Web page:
Here’s your monthly summary of hot publishing news from around the interwebs! Don’t forget, you can read the full article over on the BookMachine blog.
This month in publishing news, there has been an unusual obsession with the smell of books. Not only did scientists pin-point that distinctive smell of second-hand bookshops, but the Guardian discovered what you can tell about an individual book from its smell – and why the scent is so addictive.
In the bookselling sphere, Amazon once again dominated the opinions columns, as their forays into bricks and mortar bookshops continue. Plans for a second New York City bookstore, and another in Massachusetts are underway, while Seattle has been tipped as the next Amazon experiment ground.
This week’s BookBrunch interview is with the lovely Karen Sullivan from Orenda Books – don’t forget to click the link for the full article!
Jasmin Kirkbride talks to Karen Sullivan of Orenda Books about the slush pile, the frisson of finding the right book, advances, and giving attention to everything on the list
Two and a half years on from its launch, Orenda Books is going from strength to strength. Run by its founder, Karen Sullivan, Orenda publishes literary fiction, as well as “the high end of genre fiction”, with an emphasis on crime and thrillers. About half the list is translated fiction, and Sullivan is always keen to push the boundaries.
Striking out alone
Though Sullivan started in publishing at Sidgwick & Jackson, working her way up to commissioning editor, for much of her career she has written books on parenting. As her own children got older, she took what was supposed to be a one-day-a-week job at a small publisher; it turned into 15 months of non-stop work when it became clear all was not well with the business.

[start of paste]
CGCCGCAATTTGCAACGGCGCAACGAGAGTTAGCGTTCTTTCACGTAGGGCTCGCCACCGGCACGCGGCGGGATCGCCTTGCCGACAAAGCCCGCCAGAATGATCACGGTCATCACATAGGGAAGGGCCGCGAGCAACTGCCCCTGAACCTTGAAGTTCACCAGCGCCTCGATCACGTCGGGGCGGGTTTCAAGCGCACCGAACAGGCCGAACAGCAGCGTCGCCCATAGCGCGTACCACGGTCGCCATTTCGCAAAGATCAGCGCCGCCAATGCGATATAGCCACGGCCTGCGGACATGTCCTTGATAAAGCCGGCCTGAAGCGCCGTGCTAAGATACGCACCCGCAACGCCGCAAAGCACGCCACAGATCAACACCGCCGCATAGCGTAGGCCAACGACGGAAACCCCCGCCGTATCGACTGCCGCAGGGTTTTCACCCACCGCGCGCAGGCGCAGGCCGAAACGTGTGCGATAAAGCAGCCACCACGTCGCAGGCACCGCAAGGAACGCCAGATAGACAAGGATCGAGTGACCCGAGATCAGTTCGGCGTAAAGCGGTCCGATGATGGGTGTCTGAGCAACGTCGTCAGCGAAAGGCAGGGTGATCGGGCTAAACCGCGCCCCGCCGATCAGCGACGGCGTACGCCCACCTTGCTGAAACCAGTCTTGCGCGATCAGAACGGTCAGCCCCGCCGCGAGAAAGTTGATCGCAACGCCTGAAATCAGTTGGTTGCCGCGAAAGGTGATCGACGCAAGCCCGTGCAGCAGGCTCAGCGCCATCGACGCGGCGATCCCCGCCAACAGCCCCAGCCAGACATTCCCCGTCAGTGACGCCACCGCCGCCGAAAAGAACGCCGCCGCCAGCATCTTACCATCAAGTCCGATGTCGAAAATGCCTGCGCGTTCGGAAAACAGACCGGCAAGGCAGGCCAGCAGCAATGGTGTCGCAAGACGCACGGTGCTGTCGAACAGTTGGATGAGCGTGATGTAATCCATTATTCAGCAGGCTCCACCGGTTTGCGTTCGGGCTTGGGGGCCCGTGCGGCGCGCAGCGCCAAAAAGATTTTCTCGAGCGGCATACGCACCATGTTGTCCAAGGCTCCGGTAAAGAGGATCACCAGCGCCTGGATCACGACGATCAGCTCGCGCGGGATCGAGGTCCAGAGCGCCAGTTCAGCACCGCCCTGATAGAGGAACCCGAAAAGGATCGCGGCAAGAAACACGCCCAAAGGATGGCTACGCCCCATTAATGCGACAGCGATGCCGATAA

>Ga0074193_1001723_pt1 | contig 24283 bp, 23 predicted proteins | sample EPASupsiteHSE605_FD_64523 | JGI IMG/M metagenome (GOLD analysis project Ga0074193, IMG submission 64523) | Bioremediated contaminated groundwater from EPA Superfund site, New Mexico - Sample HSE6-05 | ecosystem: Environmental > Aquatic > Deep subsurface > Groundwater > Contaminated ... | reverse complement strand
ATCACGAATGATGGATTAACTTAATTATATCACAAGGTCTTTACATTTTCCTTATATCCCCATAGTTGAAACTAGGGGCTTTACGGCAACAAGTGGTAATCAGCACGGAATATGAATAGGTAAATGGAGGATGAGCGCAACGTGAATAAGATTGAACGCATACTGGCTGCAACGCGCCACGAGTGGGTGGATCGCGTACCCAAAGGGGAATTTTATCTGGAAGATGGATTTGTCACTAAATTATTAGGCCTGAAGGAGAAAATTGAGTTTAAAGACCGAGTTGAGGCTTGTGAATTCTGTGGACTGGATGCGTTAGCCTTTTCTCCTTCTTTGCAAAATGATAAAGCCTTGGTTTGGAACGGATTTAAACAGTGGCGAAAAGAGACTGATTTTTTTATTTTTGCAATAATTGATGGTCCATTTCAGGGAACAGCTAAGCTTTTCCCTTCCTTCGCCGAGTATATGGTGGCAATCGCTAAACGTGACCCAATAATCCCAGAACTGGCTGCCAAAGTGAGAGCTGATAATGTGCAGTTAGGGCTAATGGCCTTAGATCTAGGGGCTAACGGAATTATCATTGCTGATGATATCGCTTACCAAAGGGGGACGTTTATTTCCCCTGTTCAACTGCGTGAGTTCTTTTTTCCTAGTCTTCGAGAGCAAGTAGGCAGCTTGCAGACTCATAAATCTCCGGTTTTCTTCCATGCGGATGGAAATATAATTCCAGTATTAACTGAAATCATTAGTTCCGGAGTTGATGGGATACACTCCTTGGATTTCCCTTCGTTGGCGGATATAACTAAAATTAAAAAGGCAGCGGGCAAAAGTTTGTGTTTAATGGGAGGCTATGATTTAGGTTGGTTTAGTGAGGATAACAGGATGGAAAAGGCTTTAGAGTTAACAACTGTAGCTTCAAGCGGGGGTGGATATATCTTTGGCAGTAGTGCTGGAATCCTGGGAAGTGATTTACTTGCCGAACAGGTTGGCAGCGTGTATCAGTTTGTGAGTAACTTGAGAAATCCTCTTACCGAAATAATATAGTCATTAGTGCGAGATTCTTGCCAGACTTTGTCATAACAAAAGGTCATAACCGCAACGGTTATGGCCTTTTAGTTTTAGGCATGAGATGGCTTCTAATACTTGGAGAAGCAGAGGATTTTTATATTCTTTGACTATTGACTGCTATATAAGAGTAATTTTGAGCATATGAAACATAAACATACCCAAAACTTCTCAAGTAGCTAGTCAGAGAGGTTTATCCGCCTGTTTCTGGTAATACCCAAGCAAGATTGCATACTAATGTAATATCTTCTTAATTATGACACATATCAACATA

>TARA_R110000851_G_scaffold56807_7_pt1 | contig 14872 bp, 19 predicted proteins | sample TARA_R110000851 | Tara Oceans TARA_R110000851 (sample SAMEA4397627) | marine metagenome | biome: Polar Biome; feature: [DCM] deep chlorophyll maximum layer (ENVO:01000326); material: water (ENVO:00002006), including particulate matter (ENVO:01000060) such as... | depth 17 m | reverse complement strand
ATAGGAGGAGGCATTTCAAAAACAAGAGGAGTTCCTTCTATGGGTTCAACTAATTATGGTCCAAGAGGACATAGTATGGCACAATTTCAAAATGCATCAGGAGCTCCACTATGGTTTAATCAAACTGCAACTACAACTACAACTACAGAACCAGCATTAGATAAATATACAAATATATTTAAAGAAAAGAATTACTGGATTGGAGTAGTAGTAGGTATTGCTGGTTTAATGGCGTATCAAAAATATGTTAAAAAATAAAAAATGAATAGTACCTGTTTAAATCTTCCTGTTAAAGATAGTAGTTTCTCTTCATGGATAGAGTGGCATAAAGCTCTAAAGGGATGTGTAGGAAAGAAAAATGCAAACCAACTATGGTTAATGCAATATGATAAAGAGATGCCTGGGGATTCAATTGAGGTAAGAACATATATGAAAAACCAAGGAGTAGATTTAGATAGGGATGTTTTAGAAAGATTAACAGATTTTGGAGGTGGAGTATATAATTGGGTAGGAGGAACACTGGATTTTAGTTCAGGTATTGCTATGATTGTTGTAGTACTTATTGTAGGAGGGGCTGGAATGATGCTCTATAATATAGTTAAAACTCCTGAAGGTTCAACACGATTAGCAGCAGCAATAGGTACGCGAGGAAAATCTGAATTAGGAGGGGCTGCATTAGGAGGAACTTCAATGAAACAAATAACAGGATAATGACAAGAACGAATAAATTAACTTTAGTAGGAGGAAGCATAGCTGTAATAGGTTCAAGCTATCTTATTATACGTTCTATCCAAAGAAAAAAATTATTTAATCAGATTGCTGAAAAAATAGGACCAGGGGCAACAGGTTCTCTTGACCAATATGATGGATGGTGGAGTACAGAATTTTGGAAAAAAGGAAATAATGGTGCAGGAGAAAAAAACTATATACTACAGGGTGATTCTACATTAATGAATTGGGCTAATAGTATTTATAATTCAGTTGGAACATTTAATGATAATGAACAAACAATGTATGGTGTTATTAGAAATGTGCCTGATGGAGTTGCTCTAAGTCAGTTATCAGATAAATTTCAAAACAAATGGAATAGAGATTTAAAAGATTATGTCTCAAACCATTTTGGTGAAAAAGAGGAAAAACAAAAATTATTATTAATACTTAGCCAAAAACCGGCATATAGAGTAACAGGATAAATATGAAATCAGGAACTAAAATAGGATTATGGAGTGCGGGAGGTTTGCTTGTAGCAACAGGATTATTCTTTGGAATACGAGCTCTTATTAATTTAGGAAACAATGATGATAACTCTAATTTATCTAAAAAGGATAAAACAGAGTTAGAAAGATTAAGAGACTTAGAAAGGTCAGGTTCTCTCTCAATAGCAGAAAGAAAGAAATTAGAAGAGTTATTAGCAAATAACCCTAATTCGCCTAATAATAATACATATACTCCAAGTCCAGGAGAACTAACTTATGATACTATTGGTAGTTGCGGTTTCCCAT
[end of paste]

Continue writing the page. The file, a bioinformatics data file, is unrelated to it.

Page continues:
This week for the BookBrunch interview, I chatted with three of this year’s Trailblazer Award winners, Anna Russo, Heather McDaid, and Željka Maroševic. Check out the excerpt below or follow this link for the full article.
Two months on from the second annual Trailblazers Awards, organised by London Book Fair (LBF) and the Society of Young Publishers (SYP), we catch up with three of the five Trailblazer winners – Anna Russo, Željka Maroševic and Heather McDaid – to find out what they’ve been up to and their plans for the future. They provide a snapshot of an industry, not just expanding outside London, but around the world
Another trio of interviews for you from BookBrunch, and each one is a real treat for publishing enthusiasts.
First, I caught up with Henry Rosenbloom from Scribe, who was so frustrated with the state of rights sales, he decided to expand his publishing house from down under to the UK. This is one publisher that’s serious about seriously good books!
“Later on in life, I’ve realised that what drives me as a publisher, in a strange kind of way, is the Holocaust. That’s what imprinted on me the seriousness of the world we live in, and how important it was to try to understand history, politics, people, and how to tell the truth. How to ‘comfort the afflicted and afflict the comfortable’. Books have the power to change people’s lives, and we want to put out books that demand to be published because of their intrinsic significance.”
It’s the time of the month where I round up all the internet’s top publishing stories and stick them in one place on the BookMachine blog for your perusal! Here’s a sneak peek – don’t forget to visit the BookMachine blog for more…
The big news from March in UK publishing is obviously the London Book Fair (LBF). Poland shone at this year’s Market Focus, and the Fair was busier than usual, with six-figure deals struck ahead of time and publishers cheerfully splashing cash as sales rose. This was seen as further evidence of the rise of print, with The Guardian stating that by the end of the month stats showing that print outperformed digital. Yet, despite the recent whopping $65m forward paid for the Obamas’ new book (which hasn’t pleased all and prompted a list of the biggest deals of all time) no single title emerged as this year’s big hitter.
When BookMachine asked for an opinion, I couldn’t not comment. Read the full article here, or grab the snippet below:
Outrage abounds in the wake of Philip Hammond’s 2017 Budget announcement on Wednesday. Amongst other controversial moves, National Insurance (NI) payments on the self-employed have been increased by 2%. But what effect will this raise have on the growing number of self-employed and freelance workers in the publishing industry?
Let’s start by looking at the cold, hard figures. The 2017 Budget has brought in a 2% rise in NI contributions for the UK’s self-employed workers. The self-employed normally pay one of two different kinds of NI: Class 2, if your profits are £5,965+ per year, and Class 4 if they are £8,060+ per year. Class 4 payments are divided into two categories: 9% on profits of £8,060-£43,000, and 2% on profits over £43,000.